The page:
Switzerland, on the other hand, is a different case. Until the First World War, Swiss German (Schweizerdeutsch) was largely similar to that of the other German dialects, as it was spoken in public life in the big cities. A Swiss peculiarity was that the upper classes and the families of the bourgeoisie in some cities like Bern and Basel preferred to speak French, therefore creating a language with influences of Germanic and Francophone origin.
Due to the two world wars and the interwar period, Swiss German became decisive to the German-Swiss identity and thus a means of distinguishing oneself from Germany. Linguistically, this distinction is expressed in the fact that the standard language often associated with Germany is hardly ever used as a spoken language. Today, there are approximately 4.9 million people speaking some form of Alemannic dialect in Switzerland, from which Swiss German originates.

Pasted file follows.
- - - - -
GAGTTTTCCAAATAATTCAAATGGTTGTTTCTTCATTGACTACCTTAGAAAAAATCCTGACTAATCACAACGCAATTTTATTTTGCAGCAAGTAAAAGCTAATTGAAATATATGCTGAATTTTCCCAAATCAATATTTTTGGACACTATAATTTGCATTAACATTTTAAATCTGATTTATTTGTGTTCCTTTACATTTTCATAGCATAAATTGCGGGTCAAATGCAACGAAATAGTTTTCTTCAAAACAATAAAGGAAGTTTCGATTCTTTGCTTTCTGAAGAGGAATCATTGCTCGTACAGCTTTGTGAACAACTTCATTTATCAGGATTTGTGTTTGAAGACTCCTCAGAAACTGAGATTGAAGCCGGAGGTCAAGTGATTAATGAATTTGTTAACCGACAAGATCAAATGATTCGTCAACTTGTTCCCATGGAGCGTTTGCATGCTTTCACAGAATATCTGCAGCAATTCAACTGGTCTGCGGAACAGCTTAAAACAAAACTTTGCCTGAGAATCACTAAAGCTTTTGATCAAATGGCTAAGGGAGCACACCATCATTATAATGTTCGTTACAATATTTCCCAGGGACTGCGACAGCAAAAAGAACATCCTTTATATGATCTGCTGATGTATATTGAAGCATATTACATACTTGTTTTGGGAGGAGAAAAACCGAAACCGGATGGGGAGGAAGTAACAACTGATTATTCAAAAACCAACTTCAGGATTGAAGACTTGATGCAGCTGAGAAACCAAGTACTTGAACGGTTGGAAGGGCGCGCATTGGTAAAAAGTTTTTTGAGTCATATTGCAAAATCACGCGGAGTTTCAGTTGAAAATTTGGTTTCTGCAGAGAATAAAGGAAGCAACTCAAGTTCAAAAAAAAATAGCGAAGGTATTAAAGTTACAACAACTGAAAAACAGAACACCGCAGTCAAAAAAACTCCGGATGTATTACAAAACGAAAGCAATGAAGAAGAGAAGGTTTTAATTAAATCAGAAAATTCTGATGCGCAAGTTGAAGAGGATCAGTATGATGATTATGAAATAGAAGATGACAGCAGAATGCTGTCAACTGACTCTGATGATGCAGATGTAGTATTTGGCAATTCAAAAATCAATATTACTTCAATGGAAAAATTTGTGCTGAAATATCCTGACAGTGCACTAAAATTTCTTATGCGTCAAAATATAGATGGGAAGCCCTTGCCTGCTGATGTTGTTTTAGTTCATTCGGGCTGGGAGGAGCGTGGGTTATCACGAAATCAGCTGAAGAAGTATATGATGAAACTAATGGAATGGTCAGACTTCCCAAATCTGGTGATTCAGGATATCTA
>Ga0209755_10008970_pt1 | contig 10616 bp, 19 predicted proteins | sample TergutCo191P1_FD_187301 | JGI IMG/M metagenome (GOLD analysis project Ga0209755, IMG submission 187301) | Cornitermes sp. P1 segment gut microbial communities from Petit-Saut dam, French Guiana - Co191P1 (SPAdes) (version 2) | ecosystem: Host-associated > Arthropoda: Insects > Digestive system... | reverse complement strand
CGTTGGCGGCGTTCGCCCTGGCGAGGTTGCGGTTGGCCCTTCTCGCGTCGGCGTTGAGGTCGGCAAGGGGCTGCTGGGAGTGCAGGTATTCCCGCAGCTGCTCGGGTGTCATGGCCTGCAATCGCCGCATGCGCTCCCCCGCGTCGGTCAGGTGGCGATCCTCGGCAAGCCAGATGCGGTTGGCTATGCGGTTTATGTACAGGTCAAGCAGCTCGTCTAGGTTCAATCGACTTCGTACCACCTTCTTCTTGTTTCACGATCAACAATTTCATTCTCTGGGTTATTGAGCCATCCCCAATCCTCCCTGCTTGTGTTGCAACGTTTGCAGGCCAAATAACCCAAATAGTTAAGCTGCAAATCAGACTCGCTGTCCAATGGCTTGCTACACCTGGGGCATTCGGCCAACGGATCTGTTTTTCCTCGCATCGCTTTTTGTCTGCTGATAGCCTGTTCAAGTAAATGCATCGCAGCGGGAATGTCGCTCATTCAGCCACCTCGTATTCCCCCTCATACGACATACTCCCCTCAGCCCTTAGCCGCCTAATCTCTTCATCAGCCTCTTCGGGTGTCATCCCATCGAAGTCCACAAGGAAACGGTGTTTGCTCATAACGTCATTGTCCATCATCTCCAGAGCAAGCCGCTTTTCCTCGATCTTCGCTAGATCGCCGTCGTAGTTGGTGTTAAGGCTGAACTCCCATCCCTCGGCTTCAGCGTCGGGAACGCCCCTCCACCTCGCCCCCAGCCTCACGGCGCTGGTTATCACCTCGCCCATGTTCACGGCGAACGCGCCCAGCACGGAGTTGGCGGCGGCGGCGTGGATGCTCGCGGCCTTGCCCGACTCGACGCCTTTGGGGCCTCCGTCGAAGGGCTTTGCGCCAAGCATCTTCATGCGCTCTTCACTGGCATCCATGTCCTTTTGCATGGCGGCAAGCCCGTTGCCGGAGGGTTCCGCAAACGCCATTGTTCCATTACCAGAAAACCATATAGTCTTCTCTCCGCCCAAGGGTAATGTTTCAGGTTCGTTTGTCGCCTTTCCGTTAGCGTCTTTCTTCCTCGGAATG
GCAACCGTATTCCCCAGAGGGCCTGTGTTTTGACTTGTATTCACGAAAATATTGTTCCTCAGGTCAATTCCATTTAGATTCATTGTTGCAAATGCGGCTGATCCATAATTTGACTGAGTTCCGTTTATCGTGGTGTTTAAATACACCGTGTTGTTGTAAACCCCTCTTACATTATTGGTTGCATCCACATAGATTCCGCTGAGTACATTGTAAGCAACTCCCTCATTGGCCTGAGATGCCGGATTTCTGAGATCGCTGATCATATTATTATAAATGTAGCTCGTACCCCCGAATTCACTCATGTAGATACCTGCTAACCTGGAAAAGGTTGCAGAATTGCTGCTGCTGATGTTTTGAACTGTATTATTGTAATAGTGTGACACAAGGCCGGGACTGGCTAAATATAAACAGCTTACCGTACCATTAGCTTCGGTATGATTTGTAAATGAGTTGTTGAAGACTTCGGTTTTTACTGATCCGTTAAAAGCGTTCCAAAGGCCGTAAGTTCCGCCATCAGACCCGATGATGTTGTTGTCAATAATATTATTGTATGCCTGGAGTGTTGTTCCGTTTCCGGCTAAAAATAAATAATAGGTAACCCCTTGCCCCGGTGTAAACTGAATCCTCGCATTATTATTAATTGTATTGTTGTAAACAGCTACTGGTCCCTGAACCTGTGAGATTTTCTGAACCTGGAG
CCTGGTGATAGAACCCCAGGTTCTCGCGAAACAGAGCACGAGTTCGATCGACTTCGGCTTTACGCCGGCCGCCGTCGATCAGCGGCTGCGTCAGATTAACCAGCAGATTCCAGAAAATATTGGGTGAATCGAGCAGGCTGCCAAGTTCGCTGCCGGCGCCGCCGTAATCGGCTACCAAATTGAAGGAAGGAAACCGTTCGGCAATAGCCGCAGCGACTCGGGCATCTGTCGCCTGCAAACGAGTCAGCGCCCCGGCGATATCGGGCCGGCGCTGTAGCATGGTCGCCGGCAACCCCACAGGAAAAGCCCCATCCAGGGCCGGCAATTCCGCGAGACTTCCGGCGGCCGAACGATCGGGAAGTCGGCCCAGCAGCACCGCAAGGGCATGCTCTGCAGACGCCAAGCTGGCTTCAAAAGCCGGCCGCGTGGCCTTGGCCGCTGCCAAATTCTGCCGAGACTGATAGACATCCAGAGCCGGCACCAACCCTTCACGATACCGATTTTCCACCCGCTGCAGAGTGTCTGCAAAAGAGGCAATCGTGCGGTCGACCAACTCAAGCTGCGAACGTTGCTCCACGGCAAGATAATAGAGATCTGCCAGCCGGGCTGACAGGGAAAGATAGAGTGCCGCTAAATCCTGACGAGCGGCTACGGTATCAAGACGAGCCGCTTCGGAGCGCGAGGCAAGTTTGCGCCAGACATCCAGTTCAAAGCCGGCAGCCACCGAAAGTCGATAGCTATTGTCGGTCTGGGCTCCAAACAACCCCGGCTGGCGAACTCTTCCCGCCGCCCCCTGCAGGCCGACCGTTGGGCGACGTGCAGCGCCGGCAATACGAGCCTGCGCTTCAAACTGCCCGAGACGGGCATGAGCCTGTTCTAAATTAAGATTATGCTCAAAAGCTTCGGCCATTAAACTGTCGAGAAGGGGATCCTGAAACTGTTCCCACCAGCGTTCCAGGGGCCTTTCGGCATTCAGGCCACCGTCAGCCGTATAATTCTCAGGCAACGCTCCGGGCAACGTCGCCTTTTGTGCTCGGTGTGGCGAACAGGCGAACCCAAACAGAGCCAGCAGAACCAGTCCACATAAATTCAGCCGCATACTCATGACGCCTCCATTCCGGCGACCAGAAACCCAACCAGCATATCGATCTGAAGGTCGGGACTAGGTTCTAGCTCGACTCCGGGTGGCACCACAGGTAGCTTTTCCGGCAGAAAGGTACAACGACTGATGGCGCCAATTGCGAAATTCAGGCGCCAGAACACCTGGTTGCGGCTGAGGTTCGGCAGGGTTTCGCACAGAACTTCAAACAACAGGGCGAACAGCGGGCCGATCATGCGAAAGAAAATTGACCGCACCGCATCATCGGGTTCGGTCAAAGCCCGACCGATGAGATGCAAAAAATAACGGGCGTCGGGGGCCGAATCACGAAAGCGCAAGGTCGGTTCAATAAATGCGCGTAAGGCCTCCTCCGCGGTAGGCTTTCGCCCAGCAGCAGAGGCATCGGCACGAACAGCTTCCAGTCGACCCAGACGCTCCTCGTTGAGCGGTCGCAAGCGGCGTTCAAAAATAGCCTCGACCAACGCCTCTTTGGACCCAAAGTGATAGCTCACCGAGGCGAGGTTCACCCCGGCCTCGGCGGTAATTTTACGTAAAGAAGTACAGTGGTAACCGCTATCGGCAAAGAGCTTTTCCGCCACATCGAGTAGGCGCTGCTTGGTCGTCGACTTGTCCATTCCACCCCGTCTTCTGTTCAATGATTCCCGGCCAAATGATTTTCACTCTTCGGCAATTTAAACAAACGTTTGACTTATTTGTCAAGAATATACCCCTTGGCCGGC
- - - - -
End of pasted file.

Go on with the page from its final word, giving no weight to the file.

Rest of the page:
German as a lingua franca
It is estimated that there are around 130 million people across the globe who speak German as their first language. There are also numerous countries in which German is a lingua franca, an official language. These are:
Due to its history – mainly the Holy Roman Empire, which made use of the Germanic language, and the Austro-Hungarian Empire – German is still very prevalent in many other European countries. The following consider German a minority language or even a co-official language:
- Italy (especially South Tyrol, bordering Switzerland and Austria)
- Russia (home to around 800,000 people of German descent)
Germany’s colonial history